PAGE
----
The reality of being a Christian in the red zone.
According to the Open Doors website, persecution of Christians is extreme in the following countries: Iraq, Eritrea, Afghanistan, Syria, Pakistan, Somalia, Sudan, and Iran. These countries, all in or around the proximity of the Middle East, number in severity from 2-10, but the #1 spot for extreme persecution sits isolated from the rest: North Korea. After these, many other countries are listed as enduring persecution of a severe, moderate, or sparse level. A map on the website marks the countries with various colors as indicators—red being extreme. The greater portion of the world map is colorless, clear of persecution in any measurable report.
The majority of the planet’s inhabitants may be unaware of the dangers of being a Christian in certain parts of the world. Some nations may not consider the possibility that persecution might enter because Christianity has already abandoned their religious landscape. But even in these places, a number of Christians are active, though perhaps they meet in secret and evangelize with discretion.
Here in America, Christians see this as a horrible reality, but only for those brothers and sisters whose countries are given a color on the persecution map. It’s far away. Foreign. Our experience tells us we must be quiet at school and perhaps in the workplace. Media reminds us we’re close-minded bigots who want to keep good people bound by our antiquated morals. General attitude pushes us toward shame. Shame on us for holding onto our principles, when the time is far gone for such things. But we can’t compare this mental manipulation with the martyrdom of believers in those foreign places.
I live in the South where walking space and doctrine separates churches. They’re close together, common, numerous. Yes, they vary in methods of “doing church” but if the Gospel is being preached, then church is being done. In other parts of the U.S.A., churches are farther apart and offered with less variety. And in some cases, less of the Gospel message. I can feel it when I travel—a wasteland exists here. A mission field. If persecution of the extreme, or even the sparse kind were to spread across the oceans and takes root in America, would the unchurched notice? Would the population of South take a different attitude than the people of the Northwest? (I know there are well-functioning churches in the Northwest, but they are far apart.) Would Americans stop viewing Christianity as an organization clinging to the past and realize it holds the only hope for the future? The answer might depend on the persecuted church. Would we cower, or stand resolved?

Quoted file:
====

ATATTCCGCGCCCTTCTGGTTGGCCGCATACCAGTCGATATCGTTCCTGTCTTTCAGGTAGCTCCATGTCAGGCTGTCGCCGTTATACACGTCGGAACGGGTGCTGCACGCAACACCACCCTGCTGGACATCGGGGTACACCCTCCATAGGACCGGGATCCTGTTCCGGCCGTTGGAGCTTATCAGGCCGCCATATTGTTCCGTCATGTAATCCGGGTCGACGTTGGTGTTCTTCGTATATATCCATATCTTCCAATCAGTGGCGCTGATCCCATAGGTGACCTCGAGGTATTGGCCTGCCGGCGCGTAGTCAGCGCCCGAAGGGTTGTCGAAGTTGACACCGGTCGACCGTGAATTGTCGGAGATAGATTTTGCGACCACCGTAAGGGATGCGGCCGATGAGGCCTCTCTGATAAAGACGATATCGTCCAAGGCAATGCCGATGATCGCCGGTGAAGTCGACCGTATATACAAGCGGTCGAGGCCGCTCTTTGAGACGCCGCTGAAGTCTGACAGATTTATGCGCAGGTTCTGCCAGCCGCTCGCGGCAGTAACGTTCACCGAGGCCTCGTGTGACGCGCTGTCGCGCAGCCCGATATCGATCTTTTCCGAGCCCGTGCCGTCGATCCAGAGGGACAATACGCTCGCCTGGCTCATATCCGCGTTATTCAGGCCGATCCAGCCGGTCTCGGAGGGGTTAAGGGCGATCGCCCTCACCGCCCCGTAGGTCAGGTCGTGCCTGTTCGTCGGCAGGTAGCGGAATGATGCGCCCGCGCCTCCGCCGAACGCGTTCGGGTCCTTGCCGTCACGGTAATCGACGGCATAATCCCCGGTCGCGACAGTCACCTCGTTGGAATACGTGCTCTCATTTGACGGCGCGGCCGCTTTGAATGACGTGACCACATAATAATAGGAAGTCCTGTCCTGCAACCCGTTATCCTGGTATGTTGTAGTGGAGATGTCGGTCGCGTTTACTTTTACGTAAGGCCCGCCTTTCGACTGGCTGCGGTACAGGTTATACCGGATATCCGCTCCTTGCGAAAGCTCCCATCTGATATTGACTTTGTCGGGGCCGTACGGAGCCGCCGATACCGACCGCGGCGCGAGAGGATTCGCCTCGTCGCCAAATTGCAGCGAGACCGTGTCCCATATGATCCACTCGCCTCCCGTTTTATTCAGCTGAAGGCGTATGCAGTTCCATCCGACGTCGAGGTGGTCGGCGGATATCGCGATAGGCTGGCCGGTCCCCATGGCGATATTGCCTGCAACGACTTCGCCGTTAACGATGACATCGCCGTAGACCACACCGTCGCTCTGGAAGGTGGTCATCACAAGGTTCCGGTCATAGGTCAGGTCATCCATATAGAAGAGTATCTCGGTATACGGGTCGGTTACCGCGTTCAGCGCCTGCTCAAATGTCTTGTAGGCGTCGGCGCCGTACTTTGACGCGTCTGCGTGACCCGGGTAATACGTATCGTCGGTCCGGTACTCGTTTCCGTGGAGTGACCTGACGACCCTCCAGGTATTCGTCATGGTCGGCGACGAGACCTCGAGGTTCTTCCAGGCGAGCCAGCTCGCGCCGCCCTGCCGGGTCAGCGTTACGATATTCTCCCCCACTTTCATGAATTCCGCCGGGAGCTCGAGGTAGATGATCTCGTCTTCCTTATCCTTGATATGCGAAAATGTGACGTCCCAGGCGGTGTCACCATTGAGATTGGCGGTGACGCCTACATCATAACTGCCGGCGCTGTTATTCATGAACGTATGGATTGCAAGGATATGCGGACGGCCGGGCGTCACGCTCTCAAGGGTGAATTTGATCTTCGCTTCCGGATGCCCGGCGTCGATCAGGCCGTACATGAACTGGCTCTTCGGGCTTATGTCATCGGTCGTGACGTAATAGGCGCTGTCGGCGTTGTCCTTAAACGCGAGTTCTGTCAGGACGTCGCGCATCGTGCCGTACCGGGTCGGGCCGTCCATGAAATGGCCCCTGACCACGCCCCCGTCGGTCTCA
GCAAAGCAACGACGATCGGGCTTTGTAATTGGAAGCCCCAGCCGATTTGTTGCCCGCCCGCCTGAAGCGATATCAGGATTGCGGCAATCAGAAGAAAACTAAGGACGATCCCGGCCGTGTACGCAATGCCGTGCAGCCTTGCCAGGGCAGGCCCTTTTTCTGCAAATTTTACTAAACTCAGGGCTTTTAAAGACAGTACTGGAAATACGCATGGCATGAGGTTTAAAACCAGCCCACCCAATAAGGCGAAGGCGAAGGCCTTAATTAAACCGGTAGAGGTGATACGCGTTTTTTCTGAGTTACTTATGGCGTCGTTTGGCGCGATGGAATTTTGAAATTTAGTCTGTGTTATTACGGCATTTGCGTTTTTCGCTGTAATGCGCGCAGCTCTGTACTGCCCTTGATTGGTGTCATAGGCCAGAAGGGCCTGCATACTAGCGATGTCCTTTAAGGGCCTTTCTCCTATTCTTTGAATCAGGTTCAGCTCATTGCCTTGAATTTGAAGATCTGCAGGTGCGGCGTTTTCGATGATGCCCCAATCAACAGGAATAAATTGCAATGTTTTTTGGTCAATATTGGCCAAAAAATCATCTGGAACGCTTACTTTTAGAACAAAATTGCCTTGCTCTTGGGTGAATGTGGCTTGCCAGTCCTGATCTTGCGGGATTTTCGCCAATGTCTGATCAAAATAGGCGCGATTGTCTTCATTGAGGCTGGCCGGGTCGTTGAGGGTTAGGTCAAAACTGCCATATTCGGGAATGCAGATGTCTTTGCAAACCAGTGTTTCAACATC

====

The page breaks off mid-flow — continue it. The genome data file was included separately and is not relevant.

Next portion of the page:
The made-up Christians I write about fall somewhere in between cowering and standing. Wake the Dead portrays Christians as ultra-subtle, not wanting to bring on the fury of government, meeting underground but only beginning to consider that they may face greater persecution. The next book, Killswitch, releases this summer. In it, Christians are captured and delivered to facilities where death machines await them. Readers find the menacing fiction startling in light of the real possibilities. But already, in those “red” countries on the map, acts of persecution are not fiction. The Bible has always taught us this would be a part of our existence as followers of Christ. It’s always been that way. But not for Americans. And still, it’s not here. Not quite.
Will the persecution map alter? Will it even be permitted to remain as a testimony of the times in which we live? The map supports the truth and warning of Scripture. And if the prophecy of Scripture has been and is being fulfilled, then what follows the persecution of Christ’s followers is something much worse: The wrath of God.
I won’t fear what man can do to me. For to me, to live is Christ, and to die is gain. (Philippians 1:21) Nevertheless, I will pray for those suffering persecution. It’s a trial that for now I can only imagine. May God give them encouragement and peace.
As for the wrath to come, I’m covered by the Blood of Christ. In this red zone God’s children are safe. What a good, amazing, loving Father He is to rescue us from His own wrath.